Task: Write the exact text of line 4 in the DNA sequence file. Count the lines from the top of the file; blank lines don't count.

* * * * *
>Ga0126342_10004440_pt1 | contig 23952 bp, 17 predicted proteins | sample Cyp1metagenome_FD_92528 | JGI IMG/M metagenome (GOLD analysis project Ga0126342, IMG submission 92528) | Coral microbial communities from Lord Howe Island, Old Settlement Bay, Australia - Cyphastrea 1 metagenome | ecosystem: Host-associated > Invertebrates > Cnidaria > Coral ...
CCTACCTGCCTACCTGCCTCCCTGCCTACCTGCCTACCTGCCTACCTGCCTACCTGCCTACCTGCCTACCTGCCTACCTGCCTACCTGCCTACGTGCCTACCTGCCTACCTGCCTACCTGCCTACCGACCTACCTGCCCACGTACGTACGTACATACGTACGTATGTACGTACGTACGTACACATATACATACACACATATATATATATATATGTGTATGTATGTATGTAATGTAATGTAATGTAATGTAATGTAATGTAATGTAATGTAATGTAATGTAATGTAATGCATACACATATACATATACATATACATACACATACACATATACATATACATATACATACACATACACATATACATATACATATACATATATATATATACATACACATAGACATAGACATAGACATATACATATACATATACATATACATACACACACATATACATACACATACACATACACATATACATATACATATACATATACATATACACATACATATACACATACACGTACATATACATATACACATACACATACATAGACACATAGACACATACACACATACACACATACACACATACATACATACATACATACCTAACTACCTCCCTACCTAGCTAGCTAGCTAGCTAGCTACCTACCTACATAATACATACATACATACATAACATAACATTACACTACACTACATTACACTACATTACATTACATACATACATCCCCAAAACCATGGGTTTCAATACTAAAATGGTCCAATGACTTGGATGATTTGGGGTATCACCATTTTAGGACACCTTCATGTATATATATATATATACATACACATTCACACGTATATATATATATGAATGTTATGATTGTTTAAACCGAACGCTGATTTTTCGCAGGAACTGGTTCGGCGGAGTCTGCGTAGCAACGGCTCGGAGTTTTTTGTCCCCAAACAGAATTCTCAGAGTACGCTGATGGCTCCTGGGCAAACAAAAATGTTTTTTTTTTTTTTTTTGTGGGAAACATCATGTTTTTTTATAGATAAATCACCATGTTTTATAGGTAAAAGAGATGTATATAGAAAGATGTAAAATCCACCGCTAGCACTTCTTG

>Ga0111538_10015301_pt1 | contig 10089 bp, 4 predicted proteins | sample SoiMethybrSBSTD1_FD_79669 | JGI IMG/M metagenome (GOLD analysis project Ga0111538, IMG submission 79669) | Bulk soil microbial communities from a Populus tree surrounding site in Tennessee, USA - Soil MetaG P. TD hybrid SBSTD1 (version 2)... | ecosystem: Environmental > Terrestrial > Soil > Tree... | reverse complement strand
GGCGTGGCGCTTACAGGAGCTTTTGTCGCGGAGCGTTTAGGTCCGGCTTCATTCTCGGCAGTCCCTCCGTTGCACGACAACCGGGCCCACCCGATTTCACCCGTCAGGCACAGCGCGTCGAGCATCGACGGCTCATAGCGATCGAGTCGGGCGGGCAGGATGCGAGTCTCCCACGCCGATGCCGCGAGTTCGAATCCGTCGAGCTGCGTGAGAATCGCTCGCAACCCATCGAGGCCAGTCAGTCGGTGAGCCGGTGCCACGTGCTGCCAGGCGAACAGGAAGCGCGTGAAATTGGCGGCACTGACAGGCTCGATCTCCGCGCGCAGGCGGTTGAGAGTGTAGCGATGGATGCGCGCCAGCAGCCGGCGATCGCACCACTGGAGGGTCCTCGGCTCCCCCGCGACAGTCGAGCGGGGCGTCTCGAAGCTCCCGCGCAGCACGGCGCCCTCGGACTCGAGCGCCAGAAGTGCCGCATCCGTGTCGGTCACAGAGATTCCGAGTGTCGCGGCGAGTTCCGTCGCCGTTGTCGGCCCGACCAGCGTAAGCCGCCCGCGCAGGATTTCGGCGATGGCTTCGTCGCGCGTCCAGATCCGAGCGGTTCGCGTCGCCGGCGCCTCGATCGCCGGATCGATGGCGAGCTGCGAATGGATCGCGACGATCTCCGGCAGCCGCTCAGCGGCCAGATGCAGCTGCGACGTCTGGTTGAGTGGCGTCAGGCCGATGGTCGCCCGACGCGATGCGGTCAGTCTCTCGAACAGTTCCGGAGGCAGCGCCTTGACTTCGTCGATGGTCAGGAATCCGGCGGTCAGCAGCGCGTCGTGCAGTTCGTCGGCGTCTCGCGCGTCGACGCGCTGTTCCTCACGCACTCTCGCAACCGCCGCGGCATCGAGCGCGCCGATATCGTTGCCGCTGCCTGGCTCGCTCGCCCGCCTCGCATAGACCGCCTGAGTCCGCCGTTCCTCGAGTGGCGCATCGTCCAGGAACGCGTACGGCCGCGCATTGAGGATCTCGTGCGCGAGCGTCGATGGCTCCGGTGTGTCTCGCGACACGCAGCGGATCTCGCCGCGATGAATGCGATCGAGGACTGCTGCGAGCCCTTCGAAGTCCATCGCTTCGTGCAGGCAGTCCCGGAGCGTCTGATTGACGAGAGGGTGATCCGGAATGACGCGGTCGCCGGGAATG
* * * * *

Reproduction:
GGCGTGGCGCTTACAGGAGCTTTTGTCGCGGAGCGTTTAGGTCCGGCTTCATTCTCGGCAGTCCCTCCGTTGCACGACAACCGGGCCCACCCGATTTCACCCGTCAGGCACAGCGCGTCGAGCATCGACGGCTCATAGCGATCGAGTCGGGCGGGCAGGATGCGAGTCTCCCACGCCGATGCCGCGAGTTCGAATCCGTCGAGCTGCGTGAGAATCGCTCGCAACCCATCGAGGCCAGTCAGTCGGTGAGCCGGTGCCACGTGCTGCCAGGCGAACAGGAAGCGCGTGAAATTGGCGGCACTGACAGGCTCGATCTCCGCGCGCAGGCGGTTGAGAGTGTAGCGATGGATGCGCGCCAGCAGCCGGCGATCGCACCACTGGAGGGTCCTCGGCTCCCCCGCGACAGTCGAGCGGGGCGTCTCGAAGCTCCCGCGCAGCACGGCGCCCTCGGACTCGAGCGCCAGAAGTGCCGCATCCGTGTCGGTCACAGAGATTCCGAGTGTCGCGGCGAGTTCCGTCGCCGTTGTCGGCCCGACCAGCGTAAGCCGCCCGCGCAGGATTTCGGCGATGGCTTCGTCGCGCGTCCAGATCCGAGCGGTTCGCGTCGCCGGCGCCTCGATCGCCGGATCGATGGCGAGCTGCGAATGGATCGCGACGATCTCCGGCAGCCGCTCAGCGGCCAGATGCAGCTGCGACGTCTGGTTGAGTGGCGTCAGGCCGATGGTCGCCCGACGCGATGCGGTCAGTCTCTCGAACAGTTCCGGAGGCAGCGCCTTGACTTCGTCGATGGTCAGGAATCCGGCGGTCAGCAGCGCGTCGTGCAGTTCGTCGGCGTCTCGCGCGTCGACGCGCTGTTCCTCACGCACTCTCGCAACCGCCGCGGCATCGAGCGCGCCGATATCGTTGCCGCTGCCTGGCTCGCTCGCCCGCCTCGCATAGACCGCCTGAGTCCGCCGTTCCTCGAGTGGCGCATCGTCCAGGAACGCGTACGGCCGCGCATTGAGGATCTCGTGCGCGAGCGTCGATGGCTCCGGTGTGTCTCGCGACACGCAGCGGATCTCGCCGCGATGAATGCGATCGAGGACTGCTGCGAGCCCTTCGAAGTCCATCGCTTCGTGCAGGCAGTCCCGGAGCGTCTGATTGACGAGAGGGTGATCCGGAATGACGCGGTCGCCGGGAATG